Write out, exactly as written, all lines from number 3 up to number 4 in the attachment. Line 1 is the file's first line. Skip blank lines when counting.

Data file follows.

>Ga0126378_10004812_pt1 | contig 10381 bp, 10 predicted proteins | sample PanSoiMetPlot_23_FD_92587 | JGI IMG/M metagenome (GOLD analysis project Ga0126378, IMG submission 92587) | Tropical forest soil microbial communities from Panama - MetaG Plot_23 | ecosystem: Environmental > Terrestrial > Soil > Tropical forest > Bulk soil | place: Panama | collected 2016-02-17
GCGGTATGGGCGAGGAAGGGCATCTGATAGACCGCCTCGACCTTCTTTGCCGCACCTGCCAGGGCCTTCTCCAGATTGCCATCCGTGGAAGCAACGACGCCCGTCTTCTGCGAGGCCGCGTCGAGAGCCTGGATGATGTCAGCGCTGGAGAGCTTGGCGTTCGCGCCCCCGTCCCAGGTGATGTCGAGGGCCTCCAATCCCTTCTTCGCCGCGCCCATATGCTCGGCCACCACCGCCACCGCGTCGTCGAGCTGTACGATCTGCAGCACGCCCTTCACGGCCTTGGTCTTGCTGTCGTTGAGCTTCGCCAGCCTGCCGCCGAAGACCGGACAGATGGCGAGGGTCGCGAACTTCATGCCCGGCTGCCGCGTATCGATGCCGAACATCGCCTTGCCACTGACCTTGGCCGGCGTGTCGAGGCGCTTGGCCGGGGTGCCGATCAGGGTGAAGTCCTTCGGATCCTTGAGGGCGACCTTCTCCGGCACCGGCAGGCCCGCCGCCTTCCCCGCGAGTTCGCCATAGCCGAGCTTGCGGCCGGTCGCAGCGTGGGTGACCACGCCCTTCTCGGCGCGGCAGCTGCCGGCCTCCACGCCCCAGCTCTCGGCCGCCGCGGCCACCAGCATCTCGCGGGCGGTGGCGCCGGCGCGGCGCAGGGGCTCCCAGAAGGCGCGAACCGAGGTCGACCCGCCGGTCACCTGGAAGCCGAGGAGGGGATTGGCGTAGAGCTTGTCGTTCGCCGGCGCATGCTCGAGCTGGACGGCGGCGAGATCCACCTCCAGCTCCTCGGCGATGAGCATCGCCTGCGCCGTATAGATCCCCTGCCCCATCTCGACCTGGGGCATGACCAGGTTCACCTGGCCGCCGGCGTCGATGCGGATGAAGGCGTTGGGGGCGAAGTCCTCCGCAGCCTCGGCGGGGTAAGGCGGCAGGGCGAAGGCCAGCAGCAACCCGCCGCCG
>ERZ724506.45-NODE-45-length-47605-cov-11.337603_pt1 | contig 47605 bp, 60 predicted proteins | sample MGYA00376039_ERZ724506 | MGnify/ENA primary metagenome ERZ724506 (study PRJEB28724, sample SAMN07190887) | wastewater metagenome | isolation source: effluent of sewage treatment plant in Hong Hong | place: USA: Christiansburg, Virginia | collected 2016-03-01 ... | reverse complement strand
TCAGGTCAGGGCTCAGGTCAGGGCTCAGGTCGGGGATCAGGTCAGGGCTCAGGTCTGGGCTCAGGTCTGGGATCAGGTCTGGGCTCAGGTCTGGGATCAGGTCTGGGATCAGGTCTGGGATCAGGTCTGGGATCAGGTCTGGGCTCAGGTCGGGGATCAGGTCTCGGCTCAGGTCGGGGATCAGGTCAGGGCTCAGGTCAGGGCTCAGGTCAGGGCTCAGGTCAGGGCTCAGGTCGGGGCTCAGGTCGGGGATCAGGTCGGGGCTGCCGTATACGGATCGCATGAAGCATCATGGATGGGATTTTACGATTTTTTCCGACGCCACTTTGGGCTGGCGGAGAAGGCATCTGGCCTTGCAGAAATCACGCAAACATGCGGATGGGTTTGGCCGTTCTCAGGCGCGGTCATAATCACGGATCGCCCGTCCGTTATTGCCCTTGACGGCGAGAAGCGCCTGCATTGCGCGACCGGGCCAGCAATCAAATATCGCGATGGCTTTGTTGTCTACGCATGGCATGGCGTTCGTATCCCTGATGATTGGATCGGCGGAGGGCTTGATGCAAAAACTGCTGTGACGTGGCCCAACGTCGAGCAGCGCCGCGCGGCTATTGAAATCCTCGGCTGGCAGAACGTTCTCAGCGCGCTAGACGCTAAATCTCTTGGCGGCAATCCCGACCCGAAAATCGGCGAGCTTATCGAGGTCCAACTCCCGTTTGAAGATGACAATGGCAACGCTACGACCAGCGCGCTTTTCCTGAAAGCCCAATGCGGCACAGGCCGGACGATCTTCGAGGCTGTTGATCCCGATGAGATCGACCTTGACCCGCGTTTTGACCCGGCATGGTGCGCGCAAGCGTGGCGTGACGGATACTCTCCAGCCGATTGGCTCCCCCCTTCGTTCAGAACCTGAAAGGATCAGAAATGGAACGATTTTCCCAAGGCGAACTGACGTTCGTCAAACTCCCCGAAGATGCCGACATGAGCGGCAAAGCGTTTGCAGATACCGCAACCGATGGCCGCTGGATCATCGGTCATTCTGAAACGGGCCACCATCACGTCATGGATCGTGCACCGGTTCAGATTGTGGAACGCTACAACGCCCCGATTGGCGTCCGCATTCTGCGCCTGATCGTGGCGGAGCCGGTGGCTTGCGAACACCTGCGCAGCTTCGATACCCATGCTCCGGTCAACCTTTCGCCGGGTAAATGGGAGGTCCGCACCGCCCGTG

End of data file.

>ERZ724506.45-NODE-45-length-47605-cov-11.337603_pt1 | contig 47605 bp, 60 predicted proteins | sample MGYA00376039_ERZ724506 | MGnify/ENA primary metagenome ERZ724506 (study PRJEB28724, sample SAMN07190887) | wastewater metagenome | isolation source: effluent of sewage treatment plant in Hong Hong | place: USA: Christiansburg, Virginia | collected 2016-03-01 ... | reverse complement strand
TCAGGTCAGGGCTCAGGTCAGGGCTCAGGTCGGGGATCAGGTCAGGGCTCAGGTCTGGGCTCAGGTCTGGGATCAGGTCTGGGCTCAGGTCTGGGATCAGGTCTGGGATCAGGTCTGGGATCAGGTCTGGGATCAGGTCTGGGCTCAGGTCGGGGATCAGGTCTCGGCTCAGGTCGGGGATCAGGTCAGGGCTCAGGTCAGGGCTCAGGTCAGGGCTCAGGTCAGGGCTCAGGTCGGGGCTCAGGTCGGGGATCAGGTCGGGGCTGCCGTATACGGATCGCATGAAGCATCATGGATGGGATTTTACGATTTTTTCCGACGCCACTTTGGGCTGGCGGAGAAGGCATCTGGCCTTGCAGAAATCACGCAAACATGCGGATGGGTTTGGCCGTTCTCAGGCGCGGTCATAATCACGGATCGCCCGTCCGTTATTGCCCTTGACGGCGAGAAGCGCCTGCATTGCGCGACCGGGCCAGCAATCAAATATCGCGATGGCTTTGTTGTCTACGCATGGCATGGCGTTCGTATCCCTGATGATTGGATCGGCGGAGGGCTTGATGCAAAAACTGCTGTGACGTGGCCCAACGTCGAGCAGCGCCGCGCGGCTATTGAAATCCTCGGCTGGCAGAACGTTCTCAGCGCGCTAGACGCTAAATCTCTTGGCGGCAATCCCGACCCGAAAATCGGCGAGCTTATCGAGGTCCAACTCCCGTTTGAAGATGACAATGGCAACGCTACGACCAGCGCGCTTTTCCTGAAAGCCCAATGCGGCACAGGCCGGACGATCTTCGAGGCTGTTGATCCCGATGAGATCGACCTTGACCCGCGTTTTGACCCGGCATGGTGCGCGCAAGCGTGGCGTGACGGATACTCTCCAGCCGATTGGCTCCCCCCTTCGTTCAGAACCTGAAAGGATCAGAAATGGAACGATTTTCCCAAGGCGAACTGACGTTCGTCAAACTCCCCGAAGATGCCGACATGAGCGGCAAAGCGTTTGCAGATACCGCAACCGATGGCCGCTGGATCATCGGTCATTCTGAAACGGGCCACCATCACGTCATGGATCGTGCACCGGTTCAGATTGTGGAACGCTACAACGCCCCGATTGGCGTCCGCATTCTGCGCCTGATCGTGGCGGAGCCGGTGGCTTGCGAACACCTGCGCAGCTTCGATACCCATGCTCCGGTCAACCTTTCGCCGGGTAAATGGGAGGTCCGCACCGCCCGTG